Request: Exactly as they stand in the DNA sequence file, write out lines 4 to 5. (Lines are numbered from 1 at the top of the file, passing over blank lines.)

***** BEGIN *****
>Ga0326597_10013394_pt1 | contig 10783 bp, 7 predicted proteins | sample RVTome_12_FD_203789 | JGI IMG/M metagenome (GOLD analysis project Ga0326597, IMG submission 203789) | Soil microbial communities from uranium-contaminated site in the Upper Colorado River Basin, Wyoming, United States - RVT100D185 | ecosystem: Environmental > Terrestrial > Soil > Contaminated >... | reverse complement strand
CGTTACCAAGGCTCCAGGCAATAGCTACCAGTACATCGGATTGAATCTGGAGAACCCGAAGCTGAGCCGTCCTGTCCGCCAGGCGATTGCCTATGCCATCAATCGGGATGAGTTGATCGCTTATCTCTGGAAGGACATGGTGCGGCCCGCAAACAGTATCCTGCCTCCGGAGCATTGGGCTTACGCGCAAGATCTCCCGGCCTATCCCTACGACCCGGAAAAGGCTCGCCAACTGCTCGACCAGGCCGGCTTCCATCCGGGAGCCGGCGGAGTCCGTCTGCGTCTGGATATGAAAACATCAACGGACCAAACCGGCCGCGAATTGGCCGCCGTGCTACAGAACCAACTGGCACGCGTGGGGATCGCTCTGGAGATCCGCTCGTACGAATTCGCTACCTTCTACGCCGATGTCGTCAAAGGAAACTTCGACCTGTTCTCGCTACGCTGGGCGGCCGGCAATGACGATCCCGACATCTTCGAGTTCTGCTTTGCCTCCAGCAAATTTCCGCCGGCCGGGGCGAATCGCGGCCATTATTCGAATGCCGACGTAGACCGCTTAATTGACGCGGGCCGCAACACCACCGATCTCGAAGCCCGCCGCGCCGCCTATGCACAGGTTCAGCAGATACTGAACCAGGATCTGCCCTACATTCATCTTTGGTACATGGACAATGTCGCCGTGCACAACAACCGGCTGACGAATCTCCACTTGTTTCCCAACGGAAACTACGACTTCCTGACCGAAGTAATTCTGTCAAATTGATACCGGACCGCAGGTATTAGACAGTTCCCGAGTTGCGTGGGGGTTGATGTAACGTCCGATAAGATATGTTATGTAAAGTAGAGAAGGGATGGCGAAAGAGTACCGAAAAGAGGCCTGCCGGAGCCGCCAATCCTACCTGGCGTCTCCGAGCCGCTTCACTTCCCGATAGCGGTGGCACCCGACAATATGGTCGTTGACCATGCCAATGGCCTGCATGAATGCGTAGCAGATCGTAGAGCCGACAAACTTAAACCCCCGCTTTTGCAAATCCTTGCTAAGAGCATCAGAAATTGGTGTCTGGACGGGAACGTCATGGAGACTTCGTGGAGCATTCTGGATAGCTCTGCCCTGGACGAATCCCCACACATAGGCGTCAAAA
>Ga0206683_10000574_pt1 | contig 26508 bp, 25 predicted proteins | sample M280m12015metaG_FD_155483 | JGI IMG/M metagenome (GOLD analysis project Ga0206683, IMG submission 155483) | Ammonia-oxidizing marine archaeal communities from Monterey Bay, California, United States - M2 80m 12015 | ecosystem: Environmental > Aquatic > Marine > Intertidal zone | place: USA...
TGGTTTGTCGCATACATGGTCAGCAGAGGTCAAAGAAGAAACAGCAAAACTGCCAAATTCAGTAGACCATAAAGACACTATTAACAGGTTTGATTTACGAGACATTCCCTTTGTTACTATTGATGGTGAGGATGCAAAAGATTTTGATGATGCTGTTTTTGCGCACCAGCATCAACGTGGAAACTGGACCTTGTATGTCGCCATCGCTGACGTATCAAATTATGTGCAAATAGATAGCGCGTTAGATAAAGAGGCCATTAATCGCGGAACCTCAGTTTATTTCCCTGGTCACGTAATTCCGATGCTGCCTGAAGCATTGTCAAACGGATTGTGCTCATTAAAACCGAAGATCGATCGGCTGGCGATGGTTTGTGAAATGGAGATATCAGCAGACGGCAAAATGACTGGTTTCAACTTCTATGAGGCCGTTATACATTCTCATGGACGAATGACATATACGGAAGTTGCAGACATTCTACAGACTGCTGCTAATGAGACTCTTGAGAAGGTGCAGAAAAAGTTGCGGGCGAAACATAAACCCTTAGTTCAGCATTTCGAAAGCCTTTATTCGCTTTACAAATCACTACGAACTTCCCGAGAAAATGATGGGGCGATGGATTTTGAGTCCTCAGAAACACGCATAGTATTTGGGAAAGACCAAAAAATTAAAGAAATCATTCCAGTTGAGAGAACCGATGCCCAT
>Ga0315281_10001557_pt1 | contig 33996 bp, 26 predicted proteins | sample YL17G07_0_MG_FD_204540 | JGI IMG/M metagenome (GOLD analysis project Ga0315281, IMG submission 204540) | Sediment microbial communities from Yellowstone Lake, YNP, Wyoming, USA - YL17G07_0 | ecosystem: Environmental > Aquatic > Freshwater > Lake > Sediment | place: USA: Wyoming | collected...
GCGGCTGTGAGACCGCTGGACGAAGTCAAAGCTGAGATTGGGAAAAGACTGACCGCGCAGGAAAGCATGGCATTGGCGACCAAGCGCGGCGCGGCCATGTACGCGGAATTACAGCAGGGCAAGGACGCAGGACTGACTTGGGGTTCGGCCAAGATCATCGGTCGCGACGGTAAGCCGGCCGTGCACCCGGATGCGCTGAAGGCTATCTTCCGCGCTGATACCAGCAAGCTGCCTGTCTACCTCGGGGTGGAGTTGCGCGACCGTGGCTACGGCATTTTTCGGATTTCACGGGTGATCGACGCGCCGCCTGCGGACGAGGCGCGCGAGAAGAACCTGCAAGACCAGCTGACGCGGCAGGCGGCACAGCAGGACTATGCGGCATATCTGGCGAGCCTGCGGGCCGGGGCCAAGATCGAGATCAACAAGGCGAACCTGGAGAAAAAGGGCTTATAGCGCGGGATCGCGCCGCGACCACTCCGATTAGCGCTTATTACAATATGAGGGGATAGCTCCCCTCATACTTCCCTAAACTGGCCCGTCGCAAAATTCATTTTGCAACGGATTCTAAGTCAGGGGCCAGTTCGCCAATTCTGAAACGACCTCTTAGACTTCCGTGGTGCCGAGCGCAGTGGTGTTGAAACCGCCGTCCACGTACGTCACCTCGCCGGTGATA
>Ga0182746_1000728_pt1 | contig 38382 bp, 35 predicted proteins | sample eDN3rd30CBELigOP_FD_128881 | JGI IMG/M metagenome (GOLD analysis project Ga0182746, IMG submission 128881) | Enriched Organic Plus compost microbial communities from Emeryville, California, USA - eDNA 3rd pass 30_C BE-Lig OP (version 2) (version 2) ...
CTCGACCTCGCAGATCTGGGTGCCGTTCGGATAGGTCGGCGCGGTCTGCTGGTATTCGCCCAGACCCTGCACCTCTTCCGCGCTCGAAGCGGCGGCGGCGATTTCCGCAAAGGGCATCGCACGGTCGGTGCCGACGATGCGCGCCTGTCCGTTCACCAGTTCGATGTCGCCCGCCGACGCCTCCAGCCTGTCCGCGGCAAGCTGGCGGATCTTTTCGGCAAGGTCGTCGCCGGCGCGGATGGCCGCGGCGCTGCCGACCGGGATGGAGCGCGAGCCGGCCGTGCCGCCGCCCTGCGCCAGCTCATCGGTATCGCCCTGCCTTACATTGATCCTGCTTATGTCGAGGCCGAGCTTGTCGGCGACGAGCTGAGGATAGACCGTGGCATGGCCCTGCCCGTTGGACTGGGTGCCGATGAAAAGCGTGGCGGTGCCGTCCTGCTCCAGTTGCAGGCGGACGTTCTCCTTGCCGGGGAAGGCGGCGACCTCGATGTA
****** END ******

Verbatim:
TGGTTTGTCGCATACATGGTCAGCAGAGGTCAAAGAAGAAACAGCAAAACTGCCAAATTCAGTAGACCATAAAGACACTATTAACAGGTTTGATTTACGAGACATTCCCTTTGTTACTATTGATGGTGAGGATGCAAAAGATTTTGATGATGCTGTTTTTGCGCACCAGCATCAACGTGGAAACTGGACCTTGTATGTCGCCATCGCTGACGTATCAAATTATGTGCAAATAGATAGCGCGTTAGATAAAGAGGCCATTAATCGCGGAACCTCAGTTTATTTCCCTGGTCACGTAATTCCGATGCTGCCTGAAGCATTGTCAAACGGATTGTGCTCATTAAAACCGAAGATCGATCGGCTGGCGATGGTTTGTGAAATGGAGATATCAGCAGACGGCAAAATGACTGGTTTCAACTTCTATGAGGCCGTTATACATTCTCATGGACGAATGACATATACGGAAGTTGCAGACATTCTACAGACTGCTGCTAATGAGACTCTTGAGAAGGTGCAGAAAAAGTTGCGGGCGAAACATAAACCCTTAGTTCAGCATTTCGAAAGCCTTTATTCGCTTTACAAATCACTACGAACTTCCCGAGAAAATGATGGGGCGATGGATTTTGAGTCCTCAGAAACACGCATAGTATTTGGGAAAGACCAAAAAATTAAAGAAATCATTCCAGTTGAGAGAACCGATGCCCAT
>Ga0315281_10001557_pt1 | contig 33996 bp, 26 predicted proteins | sample YL17G07_0_MG_FD_204540 | JGI IMG/M metagenome (GOLD analysis project Ga0315281, IMG submission 204540) | Sediment microbial communities from Yellowstone Lake, YNP, Wyoming, USA - YL17G07_0 | ecosystem: Environmental > Aquatic > Freshwater > Lake > Sediment | place: USA: Wyoming | collected...